EnglishEdit

PronunciationEdit

  • IPA(key): /skɹæp/
  • (file)
  • Rhymes: -æp

Etymology 1Edit

Middle English scrappe, from Old Norse skrap, from skrapa (to scrape, scratch), from Proto-Germanic *skrapōną, *skrepaną (to scrape, scratch), from Proto-Indo-European *skreb-, *skrep- (to engrave)

NounEdit

scrap (plural scraps)

  1. A (small) piece; a fragment; a detached, incomplete portion.
    • (Can we date this quote by De Quincey and provide title, author’s full name, and other details?)
      I have no materials — not a scrap.
    I found a scrap of cloth to patch the hole.
  2. (usually in the plural) Leftover food.
    Give the scraps to the dogs and watch them fight.
  3. The crisp substance that remains after drying out animal fat.
    pork scraps
  4. (uncountable) Discarded objects (especially metal) that may be dismantled to recover their constituent materials, junk.
     
    English Wikipedia has an article on:
    Wikipedia
    That car isn't good for anything but scrap.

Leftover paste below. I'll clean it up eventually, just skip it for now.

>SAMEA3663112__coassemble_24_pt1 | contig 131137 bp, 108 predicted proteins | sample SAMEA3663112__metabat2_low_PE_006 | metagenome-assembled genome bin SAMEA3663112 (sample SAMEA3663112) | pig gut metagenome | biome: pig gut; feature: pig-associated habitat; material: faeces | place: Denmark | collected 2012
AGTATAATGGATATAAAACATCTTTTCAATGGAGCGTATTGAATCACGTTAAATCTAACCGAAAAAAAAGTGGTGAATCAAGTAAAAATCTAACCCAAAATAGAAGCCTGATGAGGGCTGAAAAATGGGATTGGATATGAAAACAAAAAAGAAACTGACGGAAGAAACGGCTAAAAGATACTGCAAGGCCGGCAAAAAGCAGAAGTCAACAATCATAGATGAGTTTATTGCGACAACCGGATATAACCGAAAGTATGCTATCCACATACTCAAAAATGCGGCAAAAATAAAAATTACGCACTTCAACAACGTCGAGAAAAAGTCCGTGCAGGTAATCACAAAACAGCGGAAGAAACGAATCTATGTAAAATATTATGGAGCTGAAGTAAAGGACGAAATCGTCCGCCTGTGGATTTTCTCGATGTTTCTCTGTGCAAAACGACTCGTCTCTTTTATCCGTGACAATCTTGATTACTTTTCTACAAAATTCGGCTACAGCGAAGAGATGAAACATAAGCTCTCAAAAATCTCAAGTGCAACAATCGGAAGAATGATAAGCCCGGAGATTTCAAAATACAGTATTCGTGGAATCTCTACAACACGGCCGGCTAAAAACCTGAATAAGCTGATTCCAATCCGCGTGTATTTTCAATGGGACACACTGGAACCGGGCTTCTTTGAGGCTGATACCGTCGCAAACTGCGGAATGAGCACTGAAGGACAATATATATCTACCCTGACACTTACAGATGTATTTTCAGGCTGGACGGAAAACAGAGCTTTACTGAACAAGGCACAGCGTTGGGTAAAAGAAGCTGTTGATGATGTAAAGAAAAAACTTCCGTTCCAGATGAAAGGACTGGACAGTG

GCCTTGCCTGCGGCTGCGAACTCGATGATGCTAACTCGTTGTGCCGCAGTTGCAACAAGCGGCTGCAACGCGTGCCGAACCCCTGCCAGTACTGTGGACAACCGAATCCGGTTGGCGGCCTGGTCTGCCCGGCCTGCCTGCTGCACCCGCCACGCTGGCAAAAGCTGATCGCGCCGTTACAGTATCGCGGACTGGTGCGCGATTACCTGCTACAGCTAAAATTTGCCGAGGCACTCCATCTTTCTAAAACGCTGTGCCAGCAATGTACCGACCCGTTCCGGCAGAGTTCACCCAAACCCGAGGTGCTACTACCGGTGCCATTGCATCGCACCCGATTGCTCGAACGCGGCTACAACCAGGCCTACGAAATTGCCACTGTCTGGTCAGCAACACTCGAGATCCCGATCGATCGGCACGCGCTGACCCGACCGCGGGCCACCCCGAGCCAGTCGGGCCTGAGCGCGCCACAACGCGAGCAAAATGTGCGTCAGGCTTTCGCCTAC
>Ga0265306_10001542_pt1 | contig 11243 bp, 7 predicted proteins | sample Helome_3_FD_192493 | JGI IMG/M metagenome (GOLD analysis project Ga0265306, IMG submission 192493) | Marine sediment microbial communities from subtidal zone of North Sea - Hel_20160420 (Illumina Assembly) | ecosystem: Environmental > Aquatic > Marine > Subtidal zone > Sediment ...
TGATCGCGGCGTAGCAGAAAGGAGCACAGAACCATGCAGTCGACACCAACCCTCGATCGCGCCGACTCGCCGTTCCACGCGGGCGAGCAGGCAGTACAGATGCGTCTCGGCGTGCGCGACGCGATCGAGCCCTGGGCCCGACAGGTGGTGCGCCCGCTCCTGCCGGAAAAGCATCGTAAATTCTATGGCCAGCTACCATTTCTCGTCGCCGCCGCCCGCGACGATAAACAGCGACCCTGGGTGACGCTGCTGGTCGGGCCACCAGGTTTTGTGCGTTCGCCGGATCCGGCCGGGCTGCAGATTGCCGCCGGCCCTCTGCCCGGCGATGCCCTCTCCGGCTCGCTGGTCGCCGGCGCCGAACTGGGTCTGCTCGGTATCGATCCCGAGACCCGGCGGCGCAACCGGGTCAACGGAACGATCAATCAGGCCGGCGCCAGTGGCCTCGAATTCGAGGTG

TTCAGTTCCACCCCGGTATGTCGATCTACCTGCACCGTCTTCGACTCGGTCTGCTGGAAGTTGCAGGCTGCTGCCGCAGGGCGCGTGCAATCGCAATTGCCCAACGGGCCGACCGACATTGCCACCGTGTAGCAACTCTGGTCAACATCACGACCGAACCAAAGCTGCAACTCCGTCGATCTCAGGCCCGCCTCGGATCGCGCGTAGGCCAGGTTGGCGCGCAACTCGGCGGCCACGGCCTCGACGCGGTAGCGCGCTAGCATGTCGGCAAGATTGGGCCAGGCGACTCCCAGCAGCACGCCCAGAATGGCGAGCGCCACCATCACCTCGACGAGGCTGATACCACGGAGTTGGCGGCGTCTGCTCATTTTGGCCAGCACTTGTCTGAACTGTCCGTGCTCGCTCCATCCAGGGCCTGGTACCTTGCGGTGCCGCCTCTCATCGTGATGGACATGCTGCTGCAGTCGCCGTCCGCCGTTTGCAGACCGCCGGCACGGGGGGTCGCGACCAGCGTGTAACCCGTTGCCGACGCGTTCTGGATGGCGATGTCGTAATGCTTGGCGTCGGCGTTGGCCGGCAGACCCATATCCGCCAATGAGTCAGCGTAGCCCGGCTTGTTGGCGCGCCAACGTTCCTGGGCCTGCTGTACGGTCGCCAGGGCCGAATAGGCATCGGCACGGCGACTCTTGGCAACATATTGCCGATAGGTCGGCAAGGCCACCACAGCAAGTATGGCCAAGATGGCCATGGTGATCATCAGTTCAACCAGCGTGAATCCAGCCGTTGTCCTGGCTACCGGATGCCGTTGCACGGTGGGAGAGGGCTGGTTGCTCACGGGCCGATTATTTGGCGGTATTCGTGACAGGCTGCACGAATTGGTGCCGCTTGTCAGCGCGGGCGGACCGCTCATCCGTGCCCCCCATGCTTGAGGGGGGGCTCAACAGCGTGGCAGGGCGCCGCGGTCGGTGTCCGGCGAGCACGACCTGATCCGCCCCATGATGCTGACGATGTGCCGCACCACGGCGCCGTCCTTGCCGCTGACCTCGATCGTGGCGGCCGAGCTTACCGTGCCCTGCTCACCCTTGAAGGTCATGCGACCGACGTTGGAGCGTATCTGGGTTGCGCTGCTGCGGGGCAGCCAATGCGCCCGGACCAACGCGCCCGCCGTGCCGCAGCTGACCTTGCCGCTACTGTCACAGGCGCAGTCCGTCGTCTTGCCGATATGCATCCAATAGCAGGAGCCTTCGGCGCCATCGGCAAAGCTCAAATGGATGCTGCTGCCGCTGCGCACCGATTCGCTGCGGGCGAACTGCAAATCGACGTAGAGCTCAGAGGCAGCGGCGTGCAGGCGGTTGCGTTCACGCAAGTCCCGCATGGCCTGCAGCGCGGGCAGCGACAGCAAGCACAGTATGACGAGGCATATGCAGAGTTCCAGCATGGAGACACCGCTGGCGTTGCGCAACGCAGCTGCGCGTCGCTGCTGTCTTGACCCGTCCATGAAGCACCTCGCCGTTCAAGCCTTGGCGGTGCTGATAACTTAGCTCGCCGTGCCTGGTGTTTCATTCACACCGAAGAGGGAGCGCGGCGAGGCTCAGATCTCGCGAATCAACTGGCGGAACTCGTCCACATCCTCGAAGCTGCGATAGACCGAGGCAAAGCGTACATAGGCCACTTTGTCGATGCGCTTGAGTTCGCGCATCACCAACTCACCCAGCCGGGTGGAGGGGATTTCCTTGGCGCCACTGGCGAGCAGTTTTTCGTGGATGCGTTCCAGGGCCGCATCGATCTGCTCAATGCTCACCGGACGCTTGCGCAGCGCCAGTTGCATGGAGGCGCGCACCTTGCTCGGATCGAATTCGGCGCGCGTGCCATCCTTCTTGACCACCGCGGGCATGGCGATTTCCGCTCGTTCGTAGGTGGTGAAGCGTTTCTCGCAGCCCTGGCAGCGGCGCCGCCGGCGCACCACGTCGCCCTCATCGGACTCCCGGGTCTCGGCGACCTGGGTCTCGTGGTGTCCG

5. (Britain, in the plural) A piece of deep-fried batter left over from frying fish, sometimes sold with chips.
  6. (ethnic slur, offensive) A Hispanic criminal, especially a Mexican or one affiliated with the Norte gang.
  7. (obsolete) A snare for catching birds.
Derived termsEdit
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VerbEdit

scrap (third-person singular simple present scraps, present participle scrapping, simple past and past participle scrapped)

  1. (transitive) To discard.
  2. (transitive, of a project or plan) To stop working on indefinitely.
  3. (intransitive) To scrapbook; to create scrapbooks.
  4. (transitive) To dispose of at a scrapyard.
    • 2020 May 20, John Crosse, “Soon to be gone... but never forgotten”, in Rail, page 63:
      Northern made much of the scrapping of the first of the Pacers (142005), and to date 35 of its Class 142s have been scrapped, with a further 11 off-lease at Gascoigne Wood.
  5. (transitive) To make into scrap.
Derived termsEdit
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Etymology 2Edit

Unknown

NounEdit

scrap (plural scraps)

  1. A fight, tussle, skirmish.
    We got in a little scrap over who should pay the bill.
TranslationsEdit

VerbEdit

scrap (third-person singular simple present scraps, present participle scrapping, simple past and past participle scrapped)

  1. to fight
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AnagramsEdit